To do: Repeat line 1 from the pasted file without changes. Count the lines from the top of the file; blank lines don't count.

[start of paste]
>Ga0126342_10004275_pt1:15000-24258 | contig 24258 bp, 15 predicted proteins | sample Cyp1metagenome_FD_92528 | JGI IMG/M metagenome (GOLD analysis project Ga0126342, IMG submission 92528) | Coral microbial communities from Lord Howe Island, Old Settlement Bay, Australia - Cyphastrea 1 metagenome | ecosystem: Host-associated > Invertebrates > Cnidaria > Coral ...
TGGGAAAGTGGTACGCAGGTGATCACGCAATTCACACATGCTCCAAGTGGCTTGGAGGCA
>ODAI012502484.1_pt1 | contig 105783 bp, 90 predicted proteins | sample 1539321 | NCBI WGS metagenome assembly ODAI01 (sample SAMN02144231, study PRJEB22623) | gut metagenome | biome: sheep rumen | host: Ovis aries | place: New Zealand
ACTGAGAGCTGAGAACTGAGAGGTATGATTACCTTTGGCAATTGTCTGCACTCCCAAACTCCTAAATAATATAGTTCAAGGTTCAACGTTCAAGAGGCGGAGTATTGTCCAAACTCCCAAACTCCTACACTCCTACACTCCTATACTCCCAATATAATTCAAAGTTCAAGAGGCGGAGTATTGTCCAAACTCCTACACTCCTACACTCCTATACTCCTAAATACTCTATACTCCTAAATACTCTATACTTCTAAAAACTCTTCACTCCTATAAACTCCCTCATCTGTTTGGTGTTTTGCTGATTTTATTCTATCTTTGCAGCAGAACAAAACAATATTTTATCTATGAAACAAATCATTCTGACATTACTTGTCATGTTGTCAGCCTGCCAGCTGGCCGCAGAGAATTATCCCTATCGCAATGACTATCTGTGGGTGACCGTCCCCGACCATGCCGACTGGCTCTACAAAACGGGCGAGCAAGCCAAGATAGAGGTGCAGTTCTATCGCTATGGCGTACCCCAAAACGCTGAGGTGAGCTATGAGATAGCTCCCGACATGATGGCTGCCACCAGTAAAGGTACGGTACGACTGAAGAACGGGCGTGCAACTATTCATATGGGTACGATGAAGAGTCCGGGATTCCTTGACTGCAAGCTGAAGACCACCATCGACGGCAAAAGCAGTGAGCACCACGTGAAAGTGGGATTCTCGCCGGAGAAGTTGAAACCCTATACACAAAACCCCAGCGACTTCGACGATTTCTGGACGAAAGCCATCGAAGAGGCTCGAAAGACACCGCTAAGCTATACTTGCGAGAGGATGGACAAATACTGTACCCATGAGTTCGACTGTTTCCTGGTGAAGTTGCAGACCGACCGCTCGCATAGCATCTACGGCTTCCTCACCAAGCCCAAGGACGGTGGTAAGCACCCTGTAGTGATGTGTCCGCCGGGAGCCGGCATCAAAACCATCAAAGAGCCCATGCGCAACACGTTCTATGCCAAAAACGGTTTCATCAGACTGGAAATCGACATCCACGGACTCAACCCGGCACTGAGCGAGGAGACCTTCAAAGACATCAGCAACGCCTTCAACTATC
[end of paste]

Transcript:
>Ga0126342_10004275_pt1:15000-24258 | contig 24258 bp, 15 predicted proteins | sample Cyp1metagenome_FD_92528 | JGI IMG/M metagenome (GOLD analysis project Ga0126342, IMG submission 92528) | Coral microbial communities from Lord Howe Island, Old Settlement Bay, Australia - Cyphastrea 1 metagenome | ecosystem: Host-associated > Invertebrates > Cnidaria > Coral ...